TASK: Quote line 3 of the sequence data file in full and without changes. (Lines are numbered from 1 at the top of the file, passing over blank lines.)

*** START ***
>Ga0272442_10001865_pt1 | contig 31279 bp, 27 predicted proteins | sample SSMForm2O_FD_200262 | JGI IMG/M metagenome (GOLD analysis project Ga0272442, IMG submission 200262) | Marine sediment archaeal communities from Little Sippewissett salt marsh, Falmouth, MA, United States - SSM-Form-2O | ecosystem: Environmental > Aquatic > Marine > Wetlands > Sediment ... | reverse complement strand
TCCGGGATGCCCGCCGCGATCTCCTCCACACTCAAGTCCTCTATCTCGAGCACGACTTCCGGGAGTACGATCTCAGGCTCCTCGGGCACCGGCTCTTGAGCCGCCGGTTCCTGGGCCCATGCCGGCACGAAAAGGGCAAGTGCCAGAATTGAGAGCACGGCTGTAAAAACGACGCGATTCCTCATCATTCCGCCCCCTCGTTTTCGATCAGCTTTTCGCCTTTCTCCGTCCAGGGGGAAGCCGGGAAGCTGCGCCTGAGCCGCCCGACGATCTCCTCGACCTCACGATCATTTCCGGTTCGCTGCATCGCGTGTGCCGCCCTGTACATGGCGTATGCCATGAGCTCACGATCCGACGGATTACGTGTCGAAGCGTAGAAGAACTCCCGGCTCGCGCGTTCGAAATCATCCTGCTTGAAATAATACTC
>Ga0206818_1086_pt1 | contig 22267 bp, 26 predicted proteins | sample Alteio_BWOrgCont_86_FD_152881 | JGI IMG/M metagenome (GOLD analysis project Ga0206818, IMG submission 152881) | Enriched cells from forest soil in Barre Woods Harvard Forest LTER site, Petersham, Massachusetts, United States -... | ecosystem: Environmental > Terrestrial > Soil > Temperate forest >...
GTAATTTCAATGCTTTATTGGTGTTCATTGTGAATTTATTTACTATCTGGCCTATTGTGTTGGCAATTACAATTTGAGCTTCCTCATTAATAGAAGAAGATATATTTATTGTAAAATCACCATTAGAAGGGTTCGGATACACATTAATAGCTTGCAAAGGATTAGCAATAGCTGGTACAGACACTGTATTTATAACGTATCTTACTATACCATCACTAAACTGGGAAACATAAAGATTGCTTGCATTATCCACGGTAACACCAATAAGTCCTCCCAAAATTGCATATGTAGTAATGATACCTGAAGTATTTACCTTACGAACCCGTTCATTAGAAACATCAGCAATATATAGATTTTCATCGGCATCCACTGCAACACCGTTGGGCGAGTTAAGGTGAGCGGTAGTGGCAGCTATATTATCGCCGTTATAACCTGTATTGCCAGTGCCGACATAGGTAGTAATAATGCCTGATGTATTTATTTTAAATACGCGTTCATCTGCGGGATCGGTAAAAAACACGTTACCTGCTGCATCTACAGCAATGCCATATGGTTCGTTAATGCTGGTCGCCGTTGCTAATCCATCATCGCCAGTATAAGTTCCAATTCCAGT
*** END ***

>Ga0206818_1086_pt1 | contig 22267 bp, 26 predicted proteins | sample Alteio_BWOrgCont_86_FD_152881 | JGI IMG/M metagenome (GOLD analysis project Ga0206818, IMG submission 152881) | Enriched cells from forest soil in Barre Woods Harvard Forest LTER site, Petersham, Massachusetts, United States -... | ecosystem: Environmental > Terrestrial > Soil > Temperate forest >...